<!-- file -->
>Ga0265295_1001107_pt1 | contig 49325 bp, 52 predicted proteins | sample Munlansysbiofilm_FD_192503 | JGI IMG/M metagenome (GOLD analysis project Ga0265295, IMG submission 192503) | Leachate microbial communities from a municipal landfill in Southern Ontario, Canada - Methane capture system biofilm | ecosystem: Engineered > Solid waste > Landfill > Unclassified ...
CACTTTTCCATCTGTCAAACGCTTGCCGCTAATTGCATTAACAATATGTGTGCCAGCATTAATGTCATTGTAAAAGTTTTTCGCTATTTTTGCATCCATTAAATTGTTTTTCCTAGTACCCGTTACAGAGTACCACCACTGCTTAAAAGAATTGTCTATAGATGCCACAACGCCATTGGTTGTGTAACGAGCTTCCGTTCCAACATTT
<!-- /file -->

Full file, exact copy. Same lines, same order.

>Ga0265295_1001107_pt1 | contig 49325 bp, 52 predicted proteins | sample Munlansysbiofilm_FD_192503 | JGI IMG/M metagenome (GOLD analysis project Ga0265295, IMG submission 192503) | Leachate microbial communities from a municipal landfill in Southern Ontario, Canada - Methane capture system biofilm | ecosystem: Engineered > Solid waste > Landfill > Unclassified ...
CACTTTTCCATCTGTCAAACGCTTGCCGCTAATTGCATTAACAATATGTGTGCCAGCATTAATGTCATTGTAAAAGTTTTTCGCTATTTTTGCATCCATTAAATTGTTTTTCCTAGTACCCGTTACAGAGTACCACCACTGCTTAAAAGAATTGTCTATAGATGCCACAACGCCATTGGTTGTGTAACGAGCTTCCGTTCCAACATTT